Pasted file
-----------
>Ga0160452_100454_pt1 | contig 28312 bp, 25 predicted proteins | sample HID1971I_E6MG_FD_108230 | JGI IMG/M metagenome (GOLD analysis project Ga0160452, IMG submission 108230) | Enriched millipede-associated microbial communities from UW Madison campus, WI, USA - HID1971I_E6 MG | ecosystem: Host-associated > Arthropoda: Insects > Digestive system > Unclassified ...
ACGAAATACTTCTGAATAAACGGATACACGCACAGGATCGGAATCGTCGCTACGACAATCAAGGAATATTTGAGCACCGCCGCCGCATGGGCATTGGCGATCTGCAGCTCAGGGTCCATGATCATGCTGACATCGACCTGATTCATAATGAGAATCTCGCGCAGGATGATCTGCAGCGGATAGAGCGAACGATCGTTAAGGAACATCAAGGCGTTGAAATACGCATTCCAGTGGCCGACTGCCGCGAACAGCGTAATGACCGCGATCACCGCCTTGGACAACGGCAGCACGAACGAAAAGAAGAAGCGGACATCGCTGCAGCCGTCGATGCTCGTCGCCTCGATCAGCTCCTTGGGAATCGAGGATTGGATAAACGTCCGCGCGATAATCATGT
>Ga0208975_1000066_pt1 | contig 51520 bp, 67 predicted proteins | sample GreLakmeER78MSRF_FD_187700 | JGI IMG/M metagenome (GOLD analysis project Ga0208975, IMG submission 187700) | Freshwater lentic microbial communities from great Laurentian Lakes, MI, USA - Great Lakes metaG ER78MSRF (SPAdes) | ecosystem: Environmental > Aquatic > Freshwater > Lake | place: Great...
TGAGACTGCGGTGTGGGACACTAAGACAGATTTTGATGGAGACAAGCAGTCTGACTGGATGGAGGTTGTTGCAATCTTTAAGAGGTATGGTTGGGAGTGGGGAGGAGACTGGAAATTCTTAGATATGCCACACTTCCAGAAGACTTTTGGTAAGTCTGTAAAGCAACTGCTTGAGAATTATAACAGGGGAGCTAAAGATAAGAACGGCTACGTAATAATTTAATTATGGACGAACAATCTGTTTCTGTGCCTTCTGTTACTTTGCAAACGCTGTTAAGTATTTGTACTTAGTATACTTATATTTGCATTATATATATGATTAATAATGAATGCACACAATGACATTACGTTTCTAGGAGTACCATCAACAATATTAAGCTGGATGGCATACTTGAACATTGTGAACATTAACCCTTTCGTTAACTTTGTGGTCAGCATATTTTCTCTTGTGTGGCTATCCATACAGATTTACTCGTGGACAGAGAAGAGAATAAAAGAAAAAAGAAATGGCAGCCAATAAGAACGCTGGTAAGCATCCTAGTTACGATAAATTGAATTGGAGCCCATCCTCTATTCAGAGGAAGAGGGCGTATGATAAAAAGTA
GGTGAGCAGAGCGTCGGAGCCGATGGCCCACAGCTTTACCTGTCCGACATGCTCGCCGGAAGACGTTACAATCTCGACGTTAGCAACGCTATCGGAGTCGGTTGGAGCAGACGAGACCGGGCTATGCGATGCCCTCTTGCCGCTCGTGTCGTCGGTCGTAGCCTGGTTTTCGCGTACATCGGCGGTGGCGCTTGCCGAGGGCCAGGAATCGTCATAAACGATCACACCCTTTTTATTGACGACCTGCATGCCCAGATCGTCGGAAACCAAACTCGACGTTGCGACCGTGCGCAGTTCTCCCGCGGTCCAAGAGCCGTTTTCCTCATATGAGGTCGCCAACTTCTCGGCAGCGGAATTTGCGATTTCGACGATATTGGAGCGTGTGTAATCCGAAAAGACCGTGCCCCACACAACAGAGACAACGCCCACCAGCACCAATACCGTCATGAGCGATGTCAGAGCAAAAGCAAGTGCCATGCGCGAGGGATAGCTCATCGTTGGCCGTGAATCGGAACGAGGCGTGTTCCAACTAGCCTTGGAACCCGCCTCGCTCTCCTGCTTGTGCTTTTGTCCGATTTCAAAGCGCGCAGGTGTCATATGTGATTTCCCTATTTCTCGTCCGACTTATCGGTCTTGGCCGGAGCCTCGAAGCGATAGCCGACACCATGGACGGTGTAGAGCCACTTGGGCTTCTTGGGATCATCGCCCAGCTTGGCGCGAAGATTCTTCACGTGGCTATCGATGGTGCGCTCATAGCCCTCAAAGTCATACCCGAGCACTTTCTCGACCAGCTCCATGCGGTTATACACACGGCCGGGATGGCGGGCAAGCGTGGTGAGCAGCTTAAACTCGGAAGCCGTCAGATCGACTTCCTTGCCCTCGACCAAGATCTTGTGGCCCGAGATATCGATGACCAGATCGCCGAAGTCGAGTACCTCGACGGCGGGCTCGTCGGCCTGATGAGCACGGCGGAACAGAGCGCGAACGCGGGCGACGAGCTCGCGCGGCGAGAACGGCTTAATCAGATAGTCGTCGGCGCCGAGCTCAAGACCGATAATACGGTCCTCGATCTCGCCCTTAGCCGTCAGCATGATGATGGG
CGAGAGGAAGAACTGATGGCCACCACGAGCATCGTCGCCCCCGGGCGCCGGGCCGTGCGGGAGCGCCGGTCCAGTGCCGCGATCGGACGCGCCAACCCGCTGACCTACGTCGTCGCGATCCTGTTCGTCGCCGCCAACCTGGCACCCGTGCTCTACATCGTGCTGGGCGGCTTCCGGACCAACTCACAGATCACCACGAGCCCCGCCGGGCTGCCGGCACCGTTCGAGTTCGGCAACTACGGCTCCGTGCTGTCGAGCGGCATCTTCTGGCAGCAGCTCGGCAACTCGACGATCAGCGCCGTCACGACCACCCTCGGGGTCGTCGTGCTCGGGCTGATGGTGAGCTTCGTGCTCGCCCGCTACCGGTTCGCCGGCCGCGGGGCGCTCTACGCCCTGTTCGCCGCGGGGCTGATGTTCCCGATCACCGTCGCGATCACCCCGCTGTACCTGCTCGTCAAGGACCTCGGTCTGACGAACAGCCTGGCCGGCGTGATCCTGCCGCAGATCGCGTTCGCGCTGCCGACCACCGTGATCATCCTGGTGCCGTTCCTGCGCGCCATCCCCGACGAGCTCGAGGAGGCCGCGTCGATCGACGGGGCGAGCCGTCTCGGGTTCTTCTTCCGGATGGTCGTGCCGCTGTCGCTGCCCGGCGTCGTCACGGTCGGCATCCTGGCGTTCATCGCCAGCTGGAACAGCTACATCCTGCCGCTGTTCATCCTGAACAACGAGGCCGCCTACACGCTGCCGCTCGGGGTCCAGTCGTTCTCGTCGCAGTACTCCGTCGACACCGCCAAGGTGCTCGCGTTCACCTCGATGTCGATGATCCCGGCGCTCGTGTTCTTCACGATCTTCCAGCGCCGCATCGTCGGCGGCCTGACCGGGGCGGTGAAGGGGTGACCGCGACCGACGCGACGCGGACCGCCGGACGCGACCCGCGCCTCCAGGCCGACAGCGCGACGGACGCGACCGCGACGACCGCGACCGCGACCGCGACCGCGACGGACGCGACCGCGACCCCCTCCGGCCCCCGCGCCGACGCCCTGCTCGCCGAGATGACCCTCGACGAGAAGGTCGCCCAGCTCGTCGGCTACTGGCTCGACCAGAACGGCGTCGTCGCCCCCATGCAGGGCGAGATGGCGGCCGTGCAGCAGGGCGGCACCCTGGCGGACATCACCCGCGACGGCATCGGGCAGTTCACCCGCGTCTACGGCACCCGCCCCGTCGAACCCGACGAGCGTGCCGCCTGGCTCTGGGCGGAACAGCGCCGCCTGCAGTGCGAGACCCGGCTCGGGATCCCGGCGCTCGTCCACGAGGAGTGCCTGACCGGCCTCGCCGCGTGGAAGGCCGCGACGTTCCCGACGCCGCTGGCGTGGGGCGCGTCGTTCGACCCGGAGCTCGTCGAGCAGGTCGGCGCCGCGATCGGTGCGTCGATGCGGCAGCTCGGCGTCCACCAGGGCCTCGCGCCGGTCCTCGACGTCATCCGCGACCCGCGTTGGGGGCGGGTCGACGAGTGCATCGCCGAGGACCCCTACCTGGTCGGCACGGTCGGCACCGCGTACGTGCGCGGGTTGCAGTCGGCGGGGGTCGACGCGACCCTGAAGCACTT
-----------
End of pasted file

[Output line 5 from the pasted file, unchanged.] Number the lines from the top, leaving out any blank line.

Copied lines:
GGTGAGCAGAGCGTCGGAGCCGATGGCCCACAGCTTTACCTGTCCGACATGCTCGCCGGAAGACGTTACAATCTCGACGTTAGCAACGCTATCGGAGTCGGTTGGAGCAGACGAGACCGGGCTATGCGATGCCCTCTTGCCGCTCGTGTCGTCGGTCGTAGCCTGGTTTTCGCGTACATCGGCGGTGGCGCTTGCCGAGGGCCAGGAATCGTCATAAACGATCACACCCTTTTTATTGACGACCTGCATGCCCAGATCGTCGGAAACCAAACTCGACGTTGCGACCGTGCGCAGTTCTCCCGCGGTCCAAGAGCCGTTTTCCTCATATGAGGTCGCCAACTTCTCGGCAGCGGAATTTGCGATTTCGACGATATTGGAGCGTGTGTAATCCGAAAAGACCGTGCCCCACACAACAGAGACAACGCCCACCAGCACCAATACCGTCATGAGCGATGTCAGAGCAAAAGCAAGTGCCATGCGCGAGGGATAGCTCATCGTTGGCCGTGAATCGGAACGAGGCGTGTTCCAACTAGCCTTGGAACCCGCCTCGCTCTCCTGCTTGTGCTTTTGTCCGATTTCAAAGCGCGCAGGTGTCATATGTGATTTCCCTATTTCTCGTCCGACTTATCGGTCTTGGCCGGAGCCTCGAAGCGATAGCCGACACCATGGACGGTGTAGAGCCACTTGGGCTTCTTGGGATCATCGCCCAGCTTGGCGCGAAGATTCTTCACGTGGCTATCGATGGTGCGCTCATAGCCCTCAAAGTCATACCCGAGCACTTTCTCGACCAGCTCCATGCGGTTATACACACGGCCGGGATGGCGGGCAAGCGTGGTGAGCAGCTTAAACTCGGAAGCCGTCAGATCGACTTCCTTGCCCTCGACCAAGATCTTGTGGCCCGAGATATCGATGACCAGATCGCCGAAGTCGAGTACCTCGACGGCGGGCTCGTCGGCCTGATGAGCACGGCGGAACAGAGCGCGAACGCGGGCGACGAGCTCGCGCGGCGAGAACGGCTTAATCAGATAGTCGTCGGCGCCGAGCTCAAGACCGATAATACGGTCCTCGATCTCGCCCTTAGCCGTCAGCATGATGATGGG